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Are All Antihypertensive Agents Safe and Effective? More Evidence, For and Against: ACE Inhibitors Associated With Reduced Risk of GI Tract Cancers


ACE Inhibitors Associated With Reduced Risk of GI Tract Cancers

Thousands of individuals currently taking ACE inhibitors may not only be treating their hypertension but also reducing their risk of developing esophageal, pancreatic, and colon cancers, according to research presented at Digestive Disease Week 2006 (DDW) held May 20-25, 2006, in Los Angeles, California. DDW is the annual meeting jointly sponsored by the American Association for the Study of Liver Diseases, the American Gastroenterological Association, the American Society for Gastrointestinal Endoscopy, and the Society for Surgery of the Alimentary Tract.

Investigators led by Vikas Khurana, MD (Overton Brooks VA Medical Center, Shreveport, Louisiana) presented the results of 3 retrospective case-controlled studies that examined the correlation between ACE inhibitor use and the incidence of esophageal, pancreatic, and colon cancer in a study population of almost 500,000 US veterans.[10-12]

Dr. Khurana and colleagues analyzed statistics from the Veterans' Integrated Service Network (VISN 16) database, a resource tool containing clinical and demographic information about all veterans (> 1.4 million patients) who received care from the South Central VA Health Care Network from October 1998 to June 2004. Among the 483,733 patients in the study, 659 (0.14%) had esophageal cancer, 475 (0.1%) had pancreatic cancer, and 6697 (1.4%) had colon and rectal cancer. A total of 185,830 (38.4%) patients were using ACE inhibitors. Evaluation of the use of ACE inhibitors prior to the cancer diagnosis revealed that ACE inhibitors were associated with a reduction in risk for all 3 cancer types. Use of ACE inhibitors was most effective in lowering the risk of developing esophageal cancer, with a 55% risk reduction compared with the controls (odds ratio [OR] 0.546; 95% CI 0.450-0.662, P < .01). The protective effect of ACE inhibitors was independent of statin use.

Results from the second study showed that ACE inhibitor use was associated with a 48% reduction in risk of pancreatic cancer (OR 0.484; 95% CI 0.386-0.607, P < .01). In the third study, the investigators found that ACE inhibitor use was associated with a 47% reduced risk of colon cancer (OR 0.47; 95% CI 0.45-0.50, P < .0001).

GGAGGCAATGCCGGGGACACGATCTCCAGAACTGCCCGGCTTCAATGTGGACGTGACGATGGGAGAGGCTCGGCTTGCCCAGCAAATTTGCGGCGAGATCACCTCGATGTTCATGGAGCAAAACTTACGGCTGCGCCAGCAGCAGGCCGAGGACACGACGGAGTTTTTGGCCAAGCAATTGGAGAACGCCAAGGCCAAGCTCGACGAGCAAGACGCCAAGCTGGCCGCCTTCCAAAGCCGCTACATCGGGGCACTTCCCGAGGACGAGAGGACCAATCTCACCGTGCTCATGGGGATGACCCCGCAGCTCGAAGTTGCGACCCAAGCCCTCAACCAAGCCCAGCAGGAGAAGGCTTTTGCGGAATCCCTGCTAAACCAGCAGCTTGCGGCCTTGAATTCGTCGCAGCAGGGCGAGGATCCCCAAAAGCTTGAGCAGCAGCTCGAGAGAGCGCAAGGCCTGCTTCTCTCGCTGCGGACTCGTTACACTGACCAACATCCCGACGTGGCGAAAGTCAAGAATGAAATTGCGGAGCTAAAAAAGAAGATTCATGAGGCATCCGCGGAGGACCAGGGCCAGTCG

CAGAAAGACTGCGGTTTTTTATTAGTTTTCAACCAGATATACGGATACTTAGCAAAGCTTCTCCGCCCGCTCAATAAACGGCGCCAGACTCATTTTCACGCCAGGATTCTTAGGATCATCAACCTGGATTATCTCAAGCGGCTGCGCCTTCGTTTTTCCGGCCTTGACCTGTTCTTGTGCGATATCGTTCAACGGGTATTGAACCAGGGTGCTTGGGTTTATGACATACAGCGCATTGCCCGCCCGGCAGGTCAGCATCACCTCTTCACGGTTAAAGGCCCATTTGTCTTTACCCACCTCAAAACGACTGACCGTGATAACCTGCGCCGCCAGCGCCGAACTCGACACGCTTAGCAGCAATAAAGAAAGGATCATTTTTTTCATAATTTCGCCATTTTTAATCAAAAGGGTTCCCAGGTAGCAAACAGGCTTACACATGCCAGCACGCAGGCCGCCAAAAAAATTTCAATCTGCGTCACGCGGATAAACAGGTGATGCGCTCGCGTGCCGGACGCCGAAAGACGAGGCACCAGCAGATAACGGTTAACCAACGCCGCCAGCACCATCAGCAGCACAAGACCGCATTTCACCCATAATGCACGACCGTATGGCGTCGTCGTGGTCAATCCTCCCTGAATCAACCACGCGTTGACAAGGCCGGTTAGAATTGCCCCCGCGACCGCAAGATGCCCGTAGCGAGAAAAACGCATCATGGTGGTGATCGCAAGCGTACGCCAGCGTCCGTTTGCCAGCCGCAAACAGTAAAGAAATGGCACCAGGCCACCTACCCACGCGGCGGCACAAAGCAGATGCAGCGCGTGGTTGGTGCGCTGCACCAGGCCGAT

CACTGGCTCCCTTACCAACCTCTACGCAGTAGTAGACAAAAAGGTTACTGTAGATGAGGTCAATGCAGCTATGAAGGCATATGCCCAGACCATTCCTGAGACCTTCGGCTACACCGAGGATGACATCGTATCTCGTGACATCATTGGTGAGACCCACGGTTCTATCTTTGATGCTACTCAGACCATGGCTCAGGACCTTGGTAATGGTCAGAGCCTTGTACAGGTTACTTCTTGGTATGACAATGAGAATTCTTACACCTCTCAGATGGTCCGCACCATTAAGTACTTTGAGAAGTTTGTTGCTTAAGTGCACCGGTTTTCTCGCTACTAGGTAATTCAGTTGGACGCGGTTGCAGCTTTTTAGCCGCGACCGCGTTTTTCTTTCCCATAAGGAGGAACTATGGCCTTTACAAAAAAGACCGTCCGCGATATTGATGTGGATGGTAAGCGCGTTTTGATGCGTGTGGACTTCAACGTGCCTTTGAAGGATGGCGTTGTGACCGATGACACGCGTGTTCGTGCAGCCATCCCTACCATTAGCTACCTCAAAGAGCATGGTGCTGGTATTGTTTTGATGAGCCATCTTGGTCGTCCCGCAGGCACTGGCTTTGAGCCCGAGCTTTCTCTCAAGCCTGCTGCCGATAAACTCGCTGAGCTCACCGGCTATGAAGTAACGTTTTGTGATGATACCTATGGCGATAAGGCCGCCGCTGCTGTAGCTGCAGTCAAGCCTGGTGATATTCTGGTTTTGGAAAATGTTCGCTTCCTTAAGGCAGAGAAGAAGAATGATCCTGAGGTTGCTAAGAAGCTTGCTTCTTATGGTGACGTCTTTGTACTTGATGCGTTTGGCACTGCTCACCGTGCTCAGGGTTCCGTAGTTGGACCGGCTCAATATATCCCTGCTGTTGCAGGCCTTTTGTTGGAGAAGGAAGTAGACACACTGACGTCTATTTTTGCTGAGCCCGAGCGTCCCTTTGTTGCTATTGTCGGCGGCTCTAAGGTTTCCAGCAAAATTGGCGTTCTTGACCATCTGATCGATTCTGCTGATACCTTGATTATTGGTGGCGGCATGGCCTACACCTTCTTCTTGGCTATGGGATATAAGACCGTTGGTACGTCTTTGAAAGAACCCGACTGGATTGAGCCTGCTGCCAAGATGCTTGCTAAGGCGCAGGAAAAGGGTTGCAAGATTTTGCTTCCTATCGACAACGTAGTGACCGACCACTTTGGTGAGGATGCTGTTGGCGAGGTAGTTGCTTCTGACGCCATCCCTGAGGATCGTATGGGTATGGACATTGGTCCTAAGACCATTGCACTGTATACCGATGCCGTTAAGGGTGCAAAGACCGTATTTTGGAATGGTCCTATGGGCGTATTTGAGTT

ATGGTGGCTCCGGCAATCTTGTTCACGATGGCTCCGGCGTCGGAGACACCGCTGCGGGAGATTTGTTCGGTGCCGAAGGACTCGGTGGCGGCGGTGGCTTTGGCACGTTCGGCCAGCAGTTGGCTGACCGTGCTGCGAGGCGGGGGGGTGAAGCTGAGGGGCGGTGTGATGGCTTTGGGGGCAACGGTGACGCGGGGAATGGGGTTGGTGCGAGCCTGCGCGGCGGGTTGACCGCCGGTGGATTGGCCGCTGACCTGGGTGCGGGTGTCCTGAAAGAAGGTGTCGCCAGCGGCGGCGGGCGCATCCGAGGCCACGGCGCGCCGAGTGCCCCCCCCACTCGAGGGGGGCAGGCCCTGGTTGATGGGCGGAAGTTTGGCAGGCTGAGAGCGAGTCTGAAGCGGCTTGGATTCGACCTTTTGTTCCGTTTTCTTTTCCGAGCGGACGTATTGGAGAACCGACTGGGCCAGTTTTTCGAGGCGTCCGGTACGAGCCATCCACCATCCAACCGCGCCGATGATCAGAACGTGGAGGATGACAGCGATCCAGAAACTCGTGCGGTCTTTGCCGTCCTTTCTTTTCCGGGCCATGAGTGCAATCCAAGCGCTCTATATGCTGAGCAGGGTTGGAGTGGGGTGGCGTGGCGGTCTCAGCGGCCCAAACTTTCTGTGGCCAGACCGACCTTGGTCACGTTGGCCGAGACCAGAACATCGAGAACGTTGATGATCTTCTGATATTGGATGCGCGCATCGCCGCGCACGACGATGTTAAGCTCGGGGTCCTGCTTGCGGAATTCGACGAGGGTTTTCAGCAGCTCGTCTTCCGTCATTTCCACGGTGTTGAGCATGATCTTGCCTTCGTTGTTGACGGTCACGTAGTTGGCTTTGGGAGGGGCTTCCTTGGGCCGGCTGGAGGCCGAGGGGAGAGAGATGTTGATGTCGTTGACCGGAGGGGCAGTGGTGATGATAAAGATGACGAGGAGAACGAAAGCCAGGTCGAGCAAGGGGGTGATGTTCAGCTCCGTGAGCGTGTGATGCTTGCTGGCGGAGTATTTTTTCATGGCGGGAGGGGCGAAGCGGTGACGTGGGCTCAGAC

The studies were controlled for age, race, gender, body mass index, smoking, alcohol use, reflux, nonsteroidal anti-inflammatory use, diabetes, and statin use. However, dosage, duration, and type of ACE inhibitor used were not factored into the analyses. "Our results call for further studies to investigate the promising benefits of ACE inhibitors in cancer prevention," said Dr. Khurana. "Through confirmatory research we hope to shed light on the valuable role ACE inhibitors may play in advancing current treatment options for multiple cancers," he said.

Recent studies have revealed that the renin-angiotensin system is involved in the development of many types of tumor. Researchers believe the potential benefit of ACE inhibitors against cancer may be due to the suppression of tumor angiogenesis by blocking the angiogenic factor, vascular endothelial growth factor (VEGF), which is believed to play a significant role in the growth and reproduction of tumors. ACE inhibitors have also been reported to attenuate the carcinogenesis process in which angiogenesis is involved. Since ACE inhibitors are already in widespread clinical case without any serious adverse effects, they may represent a potential new strategy for cancer therapy and chemoprevention, researchers believe.

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